Spiced Chick Pea and Tomato Soup
from Sarah Brown’s Vegetarian Cookery, Hutchinson Australia, 1989.
Final helping of this tasty soup. Had another browse through the book. It’s well set out, the instructions are clear and there’s photographs scattered over every page. However, the look is very brown and somewhat unappetising. The recipes are probably all right. They are a little dated — which doesn’t mean that they are not good, but they tend to give the impression that they are somewhat on the heavy side. I’ll certainly try some more from here on the basis of how good this soup was.
Ease of cooking: ✔✔✔✔
Tomato Bruschetta Mista
From The Vegeterranean: Italian Vegetarian Cooking, Malu Simões & Alberto Musacchio, Simon & Schuster, 2008.
Chose to make tomato bruschetta to accompany the soup. Easy to make after the practice with the mushroom one. Basil in the tomato mix added a pleasing touch. I rather liked the way this went wih the highly spiced soup. The contrast of fresh tomatoes with cooked and spiced went down well.
Ease of cooking: ✔✔✔✔✔
Black Bean, Jalapeño and Mozzarella Quesadillas
from New Vegetarian Kitchen, Nicola Graimes, Duncan Baird Publishers, 2011.
This newly published book organises its contents differently from usual. Recipes are listed under raw, grill, fry, steam, simmer and bake. This means that you find entrees, mains and sweets all together under their predominant cooking method, with sweets occurring at the end of each section.
The book is attractively produced, even with ribbon place markers. The recipes are clearly set out. Measurements are in metric and imperial followed, where necessary, with cups to cater for US cooks. There’s a fine spread of recipes from different cultures.
My first dip into the book was to cook Mexican. I really enjoy quesadillas so I decided to give it a go to cook my own. The instructions were easy to follow and easy and quick. Basically it was a matter of mixing the ingredients with a little cooking in a pan and then spreading them on the tortillas and grilling them. I was a little surprised to find that the quesadillas were grilled as I’d thought they would be pan fried. The result, though, even looked somewhat like the book illustration.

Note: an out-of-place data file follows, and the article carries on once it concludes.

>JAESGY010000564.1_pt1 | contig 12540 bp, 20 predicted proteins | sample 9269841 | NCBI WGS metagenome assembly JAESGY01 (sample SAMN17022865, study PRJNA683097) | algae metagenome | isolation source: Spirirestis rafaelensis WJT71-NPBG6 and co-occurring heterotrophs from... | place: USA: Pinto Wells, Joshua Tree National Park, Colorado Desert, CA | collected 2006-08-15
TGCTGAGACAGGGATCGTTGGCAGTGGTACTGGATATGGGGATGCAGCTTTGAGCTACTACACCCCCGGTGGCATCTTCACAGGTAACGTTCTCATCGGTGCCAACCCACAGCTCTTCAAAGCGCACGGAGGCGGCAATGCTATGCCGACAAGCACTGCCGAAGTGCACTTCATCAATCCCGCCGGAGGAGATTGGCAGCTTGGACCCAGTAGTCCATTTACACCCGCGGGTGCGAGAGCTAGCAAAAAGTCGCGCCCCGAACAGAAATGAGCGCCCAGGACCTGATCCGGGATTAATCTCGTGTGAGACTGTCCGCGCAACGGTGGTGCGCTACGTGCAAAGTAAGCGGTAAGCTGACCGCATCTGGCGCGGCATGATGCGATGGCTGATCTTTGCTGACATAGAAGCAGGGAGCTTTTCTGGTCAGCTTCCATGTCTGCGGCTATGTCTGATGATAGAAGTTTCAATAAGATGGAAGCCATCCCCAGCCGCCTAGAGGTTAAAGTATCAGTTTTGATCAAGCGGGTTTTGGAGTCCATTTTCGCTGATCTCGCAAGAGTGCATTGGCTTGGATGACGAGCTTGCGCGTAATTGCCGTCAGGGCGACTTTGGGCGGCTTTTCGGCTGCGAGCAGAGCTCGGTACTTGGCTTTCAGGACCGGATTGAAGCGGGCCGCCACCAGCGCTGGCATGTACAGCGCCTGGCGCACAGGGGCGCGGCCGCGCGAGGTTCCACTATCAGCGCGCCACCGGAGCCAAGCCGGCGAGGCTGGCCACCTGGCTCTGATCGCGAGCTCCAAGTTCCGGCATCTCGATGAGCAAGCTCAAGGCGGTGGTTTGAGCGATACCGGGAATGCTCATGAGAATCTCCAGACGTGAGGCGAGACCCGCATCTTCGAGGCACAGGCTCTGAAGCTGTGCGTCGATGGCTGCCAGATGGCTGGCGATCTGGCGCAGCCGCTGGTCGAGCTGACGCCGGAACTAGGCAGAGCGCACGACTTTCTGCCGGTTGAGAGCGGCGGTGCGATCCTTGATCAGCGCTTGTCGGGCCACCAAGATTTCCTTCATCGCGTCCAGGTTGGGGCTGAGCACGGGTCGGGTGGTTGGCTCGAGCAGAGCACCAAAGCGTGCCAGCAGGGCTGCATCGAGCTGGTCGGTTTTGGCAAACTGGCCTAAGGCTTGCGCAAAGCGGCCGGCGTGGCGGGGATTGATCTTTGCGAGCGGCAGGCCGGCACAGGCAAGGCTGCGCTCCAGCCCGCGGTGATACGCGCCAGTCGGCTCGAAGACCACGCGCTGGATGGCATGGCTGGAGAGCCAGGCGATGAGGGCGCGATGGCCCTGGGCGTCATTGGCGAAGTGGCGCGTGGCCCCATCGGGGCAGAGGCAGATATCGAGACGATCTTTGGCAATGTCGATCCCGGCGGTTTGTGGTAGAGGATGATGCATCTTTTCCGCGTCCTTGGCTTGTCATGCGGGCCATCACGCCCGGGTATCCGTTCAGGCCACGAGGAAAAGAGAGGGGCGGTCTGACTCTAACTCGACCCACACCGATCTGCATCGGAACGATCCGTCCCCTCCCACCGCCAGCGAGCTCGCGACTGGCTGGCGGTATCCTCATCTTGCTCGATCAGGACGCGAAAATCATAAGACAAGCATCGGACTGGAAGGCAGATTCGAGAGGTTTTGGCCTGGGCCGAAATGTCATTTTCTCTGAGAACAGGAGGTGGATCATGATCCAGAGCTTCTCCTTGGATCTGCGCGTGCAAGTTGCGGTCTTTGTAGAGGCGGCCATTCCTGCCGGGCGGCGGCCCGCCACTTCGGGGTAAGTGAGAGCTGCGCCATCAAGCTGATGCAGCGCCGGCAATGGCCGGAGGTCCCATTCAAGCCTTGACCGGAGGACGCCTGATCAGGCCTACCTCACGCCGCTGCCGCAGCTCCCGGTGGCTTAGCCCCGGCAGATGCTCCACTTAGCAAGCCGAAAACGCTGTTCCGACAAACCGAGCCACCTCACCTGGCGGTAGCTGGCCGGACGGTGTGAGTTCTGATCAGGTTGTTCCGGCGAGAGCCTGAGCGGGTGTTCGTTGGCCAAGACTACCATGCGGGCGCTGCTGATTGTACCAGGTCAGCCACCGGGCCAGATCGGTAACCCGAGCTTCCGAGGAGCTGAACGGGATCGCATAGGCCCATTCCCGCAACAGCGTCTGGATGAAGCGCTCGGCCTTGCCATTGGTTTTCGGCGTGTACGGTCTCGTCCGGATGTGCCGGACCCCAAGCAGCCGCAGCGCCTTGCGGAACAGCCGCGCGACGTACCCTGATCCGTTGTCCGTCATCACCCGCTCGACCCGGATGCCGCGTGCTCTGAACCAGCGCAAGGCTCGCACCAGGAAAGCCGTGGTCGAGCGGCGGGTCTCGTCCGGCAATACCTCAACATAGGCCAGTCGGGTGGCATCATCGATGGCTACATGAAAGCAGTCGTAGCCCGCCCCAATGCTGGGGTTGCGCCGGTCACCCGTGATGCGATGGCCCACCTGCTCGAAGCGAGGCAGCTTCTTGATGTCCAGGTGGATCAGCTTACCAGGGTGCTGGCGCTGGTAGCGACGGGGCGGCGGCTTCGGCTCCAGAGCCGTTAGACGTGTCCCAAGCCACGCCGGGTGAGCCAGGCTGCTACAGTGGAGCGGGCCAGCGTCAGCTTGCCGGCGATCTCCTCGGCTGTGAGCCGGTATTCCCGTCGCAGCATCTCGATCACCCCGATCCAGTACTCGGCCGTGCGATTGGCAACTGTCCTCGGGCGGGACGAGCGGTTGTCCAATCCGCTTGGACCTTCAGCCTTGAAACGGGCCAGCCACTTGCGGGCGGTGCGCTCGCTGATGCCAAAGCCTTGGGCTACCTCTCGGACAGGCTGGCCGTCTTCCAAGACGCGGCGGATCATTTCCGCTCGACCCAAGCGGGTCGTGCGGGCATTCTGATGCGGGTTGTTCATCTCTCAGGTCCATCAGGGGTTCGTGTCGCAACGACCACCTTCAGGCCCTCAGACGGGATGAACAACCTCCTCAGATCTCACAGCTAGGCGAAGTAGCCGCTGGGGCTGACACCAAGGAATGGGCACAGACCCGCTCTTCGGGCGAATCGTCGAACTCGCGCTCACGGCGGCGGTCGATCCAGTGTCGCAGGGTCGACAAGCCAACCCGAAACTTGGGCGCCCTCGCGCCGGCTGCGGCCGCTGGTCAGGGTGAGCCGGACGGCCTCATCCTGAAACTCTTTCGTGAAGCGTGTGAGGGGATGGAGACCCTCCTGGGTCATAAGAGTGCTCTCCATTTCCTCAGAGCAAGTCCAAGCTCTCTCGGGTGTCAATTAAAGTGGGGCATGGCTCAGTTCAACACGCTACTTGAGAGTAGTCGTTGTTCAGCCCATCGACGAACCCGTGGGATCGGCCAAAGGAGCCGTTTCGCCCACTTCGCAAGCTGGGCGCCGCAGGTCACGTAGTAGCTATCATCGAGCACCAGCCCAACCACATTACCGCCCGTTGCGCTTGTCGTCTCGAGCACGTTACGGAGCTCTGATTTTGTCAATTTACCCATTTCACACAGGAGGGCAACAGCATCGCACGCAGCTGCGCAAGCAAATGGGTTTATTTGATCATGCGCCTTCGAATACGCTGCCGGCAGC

I was not overly excited about the eating. The jalapeños seemed to overpower the flavour too strongly and the quesadillas were very dry, so much so that I didn’t finish eating. Disappointing. I wonder why the recipe didn’t have a salsa to go along with it.
Ease of cooking: ✔✔✔✔
The next day I had a slice (cold with tomato sauce) and it was not too bad. The chilli flavour seemed to have modified a little. So it’s not a waste as it can be finished off cold.
Crisp Haloumi, Pumpkin & Red Capsicum Salad with Basil Dressing
from The Country Cookbook: Seasonal jottings and recipes, Belinda Jeffery, Lantern an imprint of Penguin Books, 2010.
This is not a vegetarian cookbook but it does have quite a large number of recipes that are vegetarian. The seasonal jottings I haven’t looked at because they don’t have much appeal to me but the recipes look great. They are also organised in months throughout the year so that you know (since it’s Australian) what produce is available at the time you want to cook.
The recipes stick to metric measures though frequently cups are used as per US. In these cases the metric measure is included. Unlike many cookery books the author has given lots of explanation so the recipes tend to look complicated but this is actually the opposite of what they are, for the explanations are clear and helpful. The conversational tone is friendly.
This salad had a lot of preparation before I could put it together. The pumpkin had to be baked. The capsicum had to be grilled and skinned. The haloumi had to be fried. And the dressing (a thin type of pesto) had to be made. Lots of separate items to prepare but when it was all put together it was worth the effort. Haloumi, capsicum and pumpkin with rocket all go well together and the pesto dressing worked wonders on it.
Ease of cooking: ✔✔✔